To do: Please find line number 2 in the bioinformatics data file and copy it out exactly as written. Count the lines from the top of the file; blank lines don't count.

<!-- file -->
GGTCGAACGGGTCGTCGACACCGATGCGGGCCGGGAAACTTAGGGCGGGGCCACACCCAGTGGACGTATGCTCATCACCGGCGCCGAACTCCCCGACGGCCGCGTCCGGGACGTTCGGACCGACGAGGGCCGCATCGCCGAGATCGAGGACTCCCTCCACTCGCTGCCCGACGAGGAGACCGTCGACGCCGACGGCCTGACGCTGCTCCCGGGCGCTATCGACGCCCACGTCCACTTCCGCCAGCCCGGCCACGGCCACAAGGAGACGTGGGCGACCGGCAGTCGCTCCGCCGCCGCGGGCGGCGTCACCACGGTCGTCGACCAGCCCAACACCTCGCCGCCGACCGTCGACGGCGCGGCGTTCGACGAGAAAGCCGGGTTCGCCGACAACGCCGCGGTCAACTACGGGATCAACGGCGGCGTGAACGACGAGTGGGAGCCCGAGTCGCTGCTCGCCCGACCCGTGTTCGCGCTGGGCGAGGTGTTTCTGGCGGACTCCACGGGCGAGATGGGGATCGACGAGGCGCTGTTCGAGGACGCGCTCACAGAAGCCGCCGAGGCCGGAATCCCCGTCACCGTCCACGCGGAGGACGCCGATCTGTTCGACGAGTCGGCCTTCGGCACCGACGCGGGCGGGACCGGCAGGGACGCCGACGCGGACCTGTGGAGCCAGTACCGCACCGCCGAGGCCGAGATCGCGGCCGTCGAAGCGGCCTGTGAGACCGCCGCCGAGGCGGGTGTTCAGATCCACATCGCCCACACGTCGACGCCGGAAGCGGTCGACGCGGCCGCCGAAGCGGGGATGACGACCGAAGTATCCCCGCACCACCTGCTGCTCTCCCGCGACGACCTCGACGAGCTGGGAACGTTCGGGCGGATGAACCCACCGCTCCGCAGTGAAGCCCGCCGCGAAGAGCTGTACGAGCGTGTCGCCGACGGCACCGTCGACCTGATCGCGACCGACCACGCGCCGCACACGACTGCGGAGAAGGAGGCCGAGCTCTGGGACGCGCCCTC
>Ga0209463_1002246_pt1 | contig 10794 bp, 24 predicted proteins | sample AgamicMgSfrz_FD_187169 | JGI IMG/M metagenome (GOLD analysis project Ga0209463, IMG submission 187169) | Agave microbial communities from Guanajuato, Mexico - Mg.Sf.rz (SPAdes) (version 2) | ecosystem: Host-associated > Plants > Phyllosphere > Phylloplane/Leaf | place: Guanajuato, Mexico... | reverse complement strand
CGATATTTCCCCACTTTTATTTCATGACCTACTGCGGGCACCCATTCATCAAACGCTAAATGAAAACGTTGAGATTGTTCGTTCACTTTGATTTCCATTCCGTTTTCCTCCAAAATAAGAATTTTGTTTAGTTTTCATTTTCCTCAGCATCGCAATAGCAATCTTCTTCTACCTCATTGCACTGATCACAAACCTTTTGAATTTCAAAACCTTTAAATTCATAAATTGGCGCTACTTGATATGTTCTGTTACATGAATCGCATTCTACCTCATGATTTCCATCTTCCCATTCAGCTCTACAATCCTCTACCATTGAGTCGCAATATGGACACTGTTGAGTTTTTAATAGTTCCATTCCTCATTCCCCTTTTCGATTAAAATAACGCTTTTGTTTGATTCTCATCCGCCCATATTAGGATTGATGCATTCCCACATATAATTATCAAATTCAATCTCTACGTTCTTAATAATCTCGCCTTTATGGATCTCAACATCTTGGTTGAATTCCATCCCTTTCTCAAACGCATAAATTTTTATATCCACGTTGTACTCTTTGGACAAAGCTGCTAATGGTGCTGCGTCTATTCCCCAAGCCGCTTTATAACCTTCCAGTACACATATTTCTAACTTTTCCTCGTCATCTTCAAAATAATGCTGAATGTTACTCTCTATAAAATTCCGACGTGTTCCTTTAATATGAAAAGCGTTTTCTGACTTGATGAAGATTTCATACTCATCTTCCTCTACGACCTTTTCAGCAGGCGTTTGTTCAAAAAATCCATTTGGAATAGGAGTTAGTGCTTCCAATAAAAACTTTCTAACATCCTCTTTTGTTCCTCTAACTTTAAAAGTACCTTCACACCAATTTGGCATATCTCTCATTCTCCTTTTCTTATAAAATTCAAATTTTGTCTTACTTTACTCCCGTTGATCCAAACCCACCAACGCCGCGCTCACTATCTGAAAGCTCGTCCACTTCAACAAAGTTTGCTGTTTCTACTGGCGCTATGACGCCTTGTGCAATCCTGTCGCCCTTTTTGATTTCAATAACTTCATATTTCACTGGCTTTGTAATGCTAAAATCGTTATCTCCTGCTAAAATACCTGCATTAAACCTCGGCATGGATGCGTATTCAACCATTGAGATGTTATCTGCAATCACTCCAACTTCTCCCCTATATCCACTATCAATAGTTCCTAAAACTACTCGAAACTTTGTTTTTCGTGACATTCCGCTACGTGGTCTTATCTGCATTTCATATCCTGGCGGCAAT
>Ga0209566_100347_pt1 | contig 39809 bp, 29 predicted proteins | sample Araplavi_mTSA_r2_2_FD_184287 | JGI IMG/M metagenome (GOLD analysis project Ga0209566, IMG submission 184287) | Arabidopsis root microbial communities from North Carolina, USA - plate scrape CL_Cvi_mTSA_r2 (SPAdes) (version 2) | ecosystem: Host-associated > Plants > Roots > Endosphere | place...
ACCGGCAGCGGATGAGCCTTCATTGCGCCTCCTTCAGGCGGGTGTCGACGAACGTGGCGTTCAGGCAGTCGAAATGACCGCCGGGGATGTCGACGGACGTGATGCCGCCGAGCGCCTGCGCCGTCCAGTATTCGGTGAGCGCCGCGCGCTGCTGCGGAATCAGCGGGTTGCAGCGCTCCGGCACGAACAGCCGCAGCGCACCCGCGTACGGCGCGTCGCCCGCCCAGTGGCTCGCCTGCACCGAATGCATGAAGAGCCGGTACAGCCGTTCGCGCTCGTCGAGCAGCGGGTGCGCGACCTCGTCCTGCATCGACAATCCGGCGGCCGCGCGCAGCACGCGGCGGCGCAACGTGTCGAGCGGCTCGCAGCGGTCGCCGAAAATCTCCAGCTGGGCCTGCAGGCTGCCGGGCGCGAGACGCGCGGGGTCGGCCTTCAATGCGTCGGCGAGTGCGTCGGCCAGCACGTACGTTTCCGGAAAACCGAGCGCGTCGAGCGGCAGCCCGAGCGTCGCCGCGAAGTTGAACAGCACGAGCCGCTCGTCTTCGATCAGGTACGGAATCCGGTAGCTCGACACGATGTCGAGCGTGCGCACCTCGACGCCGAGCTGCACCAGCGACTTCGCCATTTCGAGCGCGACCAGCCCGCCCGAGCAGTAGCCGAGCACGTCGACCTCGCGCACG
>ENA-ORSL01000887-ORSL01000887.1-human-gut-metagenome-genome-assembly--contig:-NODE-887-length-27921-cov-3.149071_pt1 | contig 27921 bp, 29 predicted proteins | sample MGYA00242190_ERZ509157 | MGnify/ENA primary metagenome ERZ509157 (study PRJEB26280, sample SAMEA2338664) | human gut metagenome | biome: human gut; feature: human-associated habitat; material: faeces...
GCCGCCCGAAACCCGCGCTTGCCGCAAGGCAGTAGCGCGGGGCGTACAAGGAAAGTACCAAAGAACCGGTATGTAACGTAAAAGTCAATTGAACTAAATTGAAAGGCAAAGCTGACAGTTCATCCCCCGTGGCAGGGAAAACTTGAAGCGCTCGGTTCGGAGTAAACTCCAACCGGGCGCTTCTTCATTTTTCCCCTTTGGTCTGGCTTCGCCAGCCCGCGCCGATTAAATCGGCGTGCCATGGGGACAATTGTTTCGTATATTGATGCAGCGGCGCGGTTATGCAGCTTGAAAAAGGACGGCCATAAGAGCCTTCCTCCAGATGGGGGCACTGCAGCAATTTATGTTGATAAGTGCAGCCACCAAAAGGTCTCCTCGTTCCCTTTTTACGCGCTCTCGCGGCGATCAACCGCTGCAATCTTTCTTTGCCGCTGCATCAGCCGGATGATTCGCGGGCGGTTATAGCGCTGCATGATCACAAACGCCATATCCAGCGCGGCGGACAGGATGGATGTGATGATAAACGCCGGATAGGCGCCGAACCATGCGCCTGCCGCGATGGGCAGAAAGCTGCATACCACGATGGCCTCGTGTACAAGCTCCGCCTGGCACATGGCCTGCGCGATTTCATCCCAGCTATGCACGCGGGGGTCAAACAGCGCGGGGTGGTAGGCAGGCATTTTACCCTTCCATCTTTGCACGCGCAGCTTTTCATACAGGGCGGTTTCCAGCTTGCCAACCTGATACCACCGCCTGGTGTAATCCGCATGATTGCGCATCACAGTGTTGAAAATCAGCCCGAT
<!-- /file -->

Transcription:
>Ga0209463_1002246_pt1 | contig 10794 bp, 24 predicted proteins | sample AgamicMgSfrz_FD_187169 | JGI IMG/M metagenome (GOLD analysis project Ga0209463, IMG submission 187169) | Agave microbial communities from Guanajuato, Mexico - Mg.Sf.rz (SPAdes) (version 2) | ecosystem: Host-associated > Plants > Phyllosphere > Phylloplane/Leaf | place: Guanajuato, Mexico... | reverse complement strand